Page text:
A lot of exaggerated mythologising has taken place since the punk explosion of 1976/77, to the extent that a thousand people claim to have attended the Sex Pistols’ Free Trade Hall gig in Manchester, despite them famously only playing to a crowd of about ten. Still, while most people’s enthusiasm for that era tends to wane after the seventeenth Punk Brittania revival, it’s still capable of producing tiny personal musical revolutions.
Or at least it did when I first discovered punk in my early teenage years, having up until then been largely raised on taped Top 40 countdowns and Shine compilations. Obviously it was nothing like being that age when it was actually kicking off, but suffice to say my tiny mind was still unceremoniously blown by The Clash, Slits, Buzzcocks et al. A heavily hot-rocked ‘God Save The Queen’ t-shirt is the only remnant of those days, but the effect it had on my musical education is indescribable.
Thankfully my love for punk didn’t spill over into any enthusiasm for the asinine ‘Nu-Skool Punk’ (or it’s irritatingly upbeat sibling, ska-punk) adored by the only other people at school aware that Chelsea was once a band as well as a football team. Instead, I moved on to post-punk, which took those pieces of my brain punk had shattered, put them into a snow-globe designed by Peter Saville, and shook them so vigorously my mouth started foaming.
However, while I was soon revelling in the sounds of Josef K, The Au Pairs, Essential Logic and Blue Orchids, the joy was tempered by a question that kept needling away at me – why weren’t bands making music like this any more? It’s a question that has found itself being asked to this day (the mid-noughties ‘punk-funk’ era being too arch and overproduced to count). For all the brilliant music around, where were the rough and ready DIY groups mixing the energy and spirit of punk into taut, edgy, scratchy, sexy songs? Why, still, had no one come along who was acerbically, poetically uncompromising enough to allow Mark E. Smith to hang up his boots-ahh?
Perhaps these bands were out there, but so deep underground that they were destined to go unheard until the 2030 equivalent of the brilliant Messthetics compilations started being compiled. Or perhaps, being someone who finds the current trend of releasing music on cassette too twee and pestiferous, I simply wasn’t cool enough to hear them. Or was too lazy to deserve them. Luckily, just as I was giving up hope, Shopping have answered my prayers.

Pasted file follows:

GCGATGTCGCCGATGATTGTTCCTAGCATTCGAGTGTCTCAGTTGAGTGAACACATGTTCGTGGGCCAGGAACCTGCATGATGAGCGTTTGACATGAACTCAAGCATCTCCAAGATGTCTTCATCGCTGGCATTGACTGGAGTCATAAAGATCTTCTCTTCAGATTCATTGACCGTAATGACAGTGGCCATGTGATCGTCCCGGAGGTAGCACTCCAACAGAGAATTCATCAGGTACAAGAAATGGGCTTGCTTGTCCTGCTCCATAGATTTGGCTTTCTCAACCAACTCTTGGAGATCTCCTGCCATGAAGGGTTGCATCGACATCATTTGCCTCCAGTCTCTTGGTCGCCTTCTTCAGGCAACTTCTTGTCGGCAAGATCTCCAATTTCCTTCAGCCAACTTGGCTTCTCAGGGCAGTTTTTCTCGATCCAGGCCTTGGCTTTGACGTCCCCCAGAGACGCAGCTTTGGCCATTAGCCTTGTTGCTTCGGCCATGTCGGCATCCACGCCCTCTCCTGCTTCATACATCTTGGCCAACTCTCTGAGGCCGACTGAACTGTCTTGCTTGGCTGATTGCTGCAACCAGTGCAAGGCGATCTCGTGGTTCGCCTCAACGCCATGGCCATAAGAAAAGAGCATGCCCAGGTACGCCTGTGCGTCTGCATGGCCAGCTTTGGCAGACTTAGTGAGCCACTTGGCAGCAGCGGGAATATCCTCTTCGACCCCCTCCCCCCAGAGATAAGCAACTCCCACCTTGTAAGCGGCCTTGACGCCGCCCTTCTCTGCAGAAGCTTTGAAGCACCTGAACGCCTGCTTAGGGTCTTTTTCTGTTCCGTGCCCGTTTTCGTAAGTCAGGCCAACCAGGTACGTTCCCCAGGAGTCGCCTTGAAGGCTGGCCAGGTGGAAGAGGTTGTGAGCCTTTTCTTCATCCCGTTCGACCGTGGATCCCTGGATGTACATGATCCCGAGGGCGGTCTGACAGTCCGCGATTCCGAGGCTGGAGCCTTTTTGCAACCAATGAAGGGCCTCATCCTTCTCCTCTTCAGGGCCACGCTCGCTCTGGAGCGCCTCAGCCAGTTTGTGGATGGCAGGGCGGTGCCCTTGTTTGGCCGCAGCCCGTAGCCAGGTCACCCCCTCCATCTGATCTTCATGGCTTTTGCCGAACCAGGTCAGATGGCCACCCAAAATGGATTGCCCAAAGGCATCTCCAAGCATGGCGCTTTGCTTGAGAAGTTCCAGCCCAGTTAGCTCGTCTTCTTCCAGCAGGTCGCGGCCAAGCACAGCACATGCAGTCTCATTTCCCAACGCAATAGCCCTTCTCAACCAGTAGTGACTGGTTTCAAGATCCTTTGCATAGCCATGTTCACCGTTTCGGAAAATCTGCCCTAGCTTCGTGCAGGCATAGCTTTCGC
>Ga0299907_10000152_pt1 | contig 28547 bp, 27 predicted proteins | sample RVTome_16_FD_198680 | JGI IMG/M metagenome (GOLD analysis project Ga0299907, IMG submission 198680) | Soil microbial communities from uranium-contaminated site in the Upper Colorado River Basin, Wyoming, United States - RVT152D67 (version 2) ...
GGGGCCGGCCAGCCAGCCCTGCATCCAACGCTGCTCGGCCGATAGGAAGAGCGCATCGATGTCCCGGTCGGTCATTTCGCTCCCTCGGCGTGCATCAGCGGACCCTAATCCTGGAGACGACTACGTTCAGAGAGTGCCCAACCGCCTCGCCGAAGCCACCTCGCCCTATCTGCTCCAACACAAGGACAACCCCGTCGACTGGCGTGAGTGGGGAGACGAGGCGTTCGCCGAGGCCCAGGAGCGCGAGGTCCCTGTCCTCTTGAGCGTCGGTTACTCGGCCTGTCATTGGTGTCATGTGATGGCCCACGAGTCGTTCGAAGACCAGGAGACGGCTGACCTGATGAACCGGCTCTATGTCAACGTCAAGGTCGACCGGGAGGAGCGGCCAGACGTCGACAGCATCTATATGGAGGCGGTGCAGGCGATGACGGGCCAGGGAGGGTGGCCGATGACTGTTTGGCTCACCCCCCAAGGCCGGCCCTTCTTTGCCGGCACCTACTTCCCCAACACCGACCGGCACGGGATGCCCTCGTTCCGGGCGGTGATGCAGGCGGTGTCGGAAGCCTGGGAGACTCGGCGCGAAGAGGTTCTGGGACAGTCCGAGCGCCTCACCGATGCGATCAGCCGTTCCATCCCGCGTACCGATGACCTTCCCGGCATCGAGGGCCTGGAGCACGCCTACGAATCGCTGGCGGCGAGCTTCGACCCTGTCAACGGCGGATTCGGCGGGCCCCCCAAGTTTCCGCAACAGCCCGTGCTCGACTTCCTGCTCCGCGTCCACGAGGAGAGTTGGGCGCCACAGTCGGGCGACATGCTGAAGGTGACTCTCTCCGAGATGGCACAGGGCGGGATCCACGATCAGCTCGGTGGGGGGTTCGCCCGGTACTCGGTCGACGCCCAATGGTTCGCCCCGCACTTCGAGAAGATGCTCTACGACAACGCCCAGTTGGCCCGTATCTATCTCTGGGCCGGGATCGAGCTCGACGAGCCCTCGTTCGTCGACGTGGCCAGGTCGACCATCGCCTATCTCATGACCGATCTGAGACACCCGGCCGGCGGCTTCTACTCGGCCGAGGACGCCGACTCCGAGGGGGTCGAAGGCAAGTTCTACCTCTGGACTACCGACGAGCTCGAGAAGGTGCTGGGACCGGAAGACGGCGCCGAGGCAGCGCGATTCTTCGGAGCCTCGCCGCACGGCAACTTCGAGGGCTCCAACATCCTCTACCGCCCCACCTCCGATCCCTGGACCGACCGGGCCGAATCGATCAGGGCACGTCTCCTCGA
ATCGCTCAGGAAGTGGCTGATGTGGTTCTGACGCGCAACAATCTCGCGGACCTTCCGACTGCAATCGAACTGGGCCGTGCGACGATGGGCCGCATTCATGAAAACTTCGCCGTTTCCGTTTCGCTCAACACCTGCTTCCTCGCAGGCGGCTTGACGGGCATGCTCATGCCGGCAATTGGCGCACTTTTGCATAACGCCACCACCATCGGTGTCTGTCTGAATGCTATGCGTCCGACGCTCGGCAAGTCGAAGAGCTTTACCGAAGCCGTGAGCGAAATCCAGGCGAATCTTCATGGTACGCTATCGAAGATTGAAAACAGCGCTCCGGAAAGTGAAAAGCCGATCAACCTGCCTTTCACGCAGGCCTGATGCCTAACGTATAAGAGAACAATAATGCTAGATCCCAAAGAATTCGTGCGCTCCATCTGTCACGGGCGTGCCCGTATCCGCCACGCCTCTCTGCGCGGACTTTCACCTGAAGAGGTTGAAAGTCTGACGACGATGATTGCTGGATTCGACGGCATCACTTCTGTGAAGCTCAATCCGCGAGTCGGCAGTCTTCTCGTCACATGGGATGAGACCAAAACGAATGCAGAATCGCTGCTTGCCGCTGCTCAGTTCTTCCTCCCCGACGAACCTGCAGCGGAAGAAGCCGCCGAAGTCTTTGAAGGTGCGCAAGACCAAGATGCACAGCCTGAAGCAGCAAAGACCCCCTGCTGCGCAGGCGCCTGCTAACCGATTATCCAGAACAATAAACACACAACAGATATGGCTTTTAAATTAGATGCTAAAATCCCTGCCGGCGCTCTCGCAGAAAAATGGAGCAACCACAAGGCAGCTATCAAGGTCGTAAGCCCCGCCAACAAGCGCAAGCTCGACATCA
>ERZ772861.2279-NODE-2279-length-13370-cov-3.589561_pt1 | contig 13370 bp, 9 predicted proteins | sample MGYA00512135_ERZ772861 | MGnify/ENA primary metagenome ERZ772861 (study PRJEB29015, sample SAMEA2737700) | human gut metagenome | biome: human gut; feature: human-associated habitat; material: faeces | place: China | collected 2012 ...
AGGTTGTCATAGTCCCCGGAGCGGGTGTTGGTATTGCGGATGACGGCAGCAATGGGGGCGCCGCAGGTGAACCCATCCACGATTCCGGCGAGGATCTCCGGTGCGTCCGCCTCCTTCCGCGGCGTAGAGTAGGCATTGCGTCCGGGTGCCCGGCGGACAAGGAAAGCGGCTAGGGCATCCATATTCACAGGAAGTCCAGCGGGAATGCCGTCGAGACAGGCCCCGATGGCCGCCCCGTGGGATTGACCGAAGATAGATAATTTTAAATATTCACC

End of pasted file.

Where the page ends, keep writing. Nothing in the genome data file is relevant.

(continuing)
An East London three-piece heavily associated with the vibrant sweatbox that is Power Lunches on Kingsland Road, they’re basically exactly what I’ve been looking for all this time. Channeling the snappy spirit of bands like Delta 5, Mo-Dettes and, appropriately, The Shop Assistants, their debut album Consumer Complaints sees them take the post-punk ball and gleefully punt it over the garden fence.
Said ball is then retrieved in order that vocalist/guitarist Rachel Aggs can get it rolling on opening track ‘Any Answers’. “Any answers?” she asks. “Gimme questions! And I’ll say yeah! Yeah! Yeah! Yeah!”. Which, fittingly, is what we end up exclaiming in the office throughout the album’s first play. And, indeed, on every subsequent play.
The single ‘In Other Words’ swiftly follows, and is still a winningly defining statement, with a riff as sharp and tasty as peanut brittle (disclaimer: I don’t actually know what peanut brittle is, but it sounds damn tasty). The last time we played it the dog upstairs, Prince, started to bark along, proving its charms are as irresistible to animals as to humans.
‘We Say You Pay’ doesn’t inspire the same canine singalong but is still superb, with Billy Easter’s slinky ESG bassline left bruised by Andrew Milk’s battered kit and some deliciously discordant guitars, rounded off with some snarky lyrics that go “blah blah blah blah blah…shut up!”.
‘Get Going’ does just that at the 3 minute mark, speeding into a cowbell-driven crescendo, while ‘Hard as Nails’ is awash with police sirens and double-time drums, and ‘Long Way Home’ spins around a brilliant bassline. There’s a nice strut to the more aggressive ‘Right Now’, while ‘For Your Money’ is much lovelier than the song’s message, reminiscent of a stripped down Electrelane.
I’ve no idea whether ‘Hanover Cure’ is about the German city of Hannover. It’d be good if it was. My only memory of the place is of the car I’d been travelling in being crushed there after breaking down on the autobahn, and getting a cab through a sordidly grim red light district on the way to the train station. This would’ve provided a welcome cure while riding the rails to Hamburg.
In fact the whole album is something of a rejuvenator. ‘Santa Monica Place’ is so bouncy it just about turns your ears to rubber, while ‘You Are A Sort (Don’t Call Me)’, possibly the best record about fending off unwanted attention since ‘Park It Up Your Arse’ by Thee Headcoatees, is every bit as full of withering attitude as its title.
The final track, ‘Theme’, does indeed make a pretty good theme for the band as a whole, full of bite and swagger. “Need something / Want something / Buy” go the lyrics, and as an incitement to consumerism you have to admit it’s pretty effective, even if the only thing it encourages you to buy is the album itself.
Which would be a bloody smart thing to do. While some might turn their noses up at Shopping for refusing to push their trolley any further than aisles ’78 to ’83, my counter-argument would be that those shelves haven’t been looted or plundered nearly enough. Which is more than you can say for the shelf marked ‘shopping-related puns’ so I’d better stop now, before I go and spoil it all by saying something stupid like, “no consumer complaints here”…
Kier Wiater Carnihan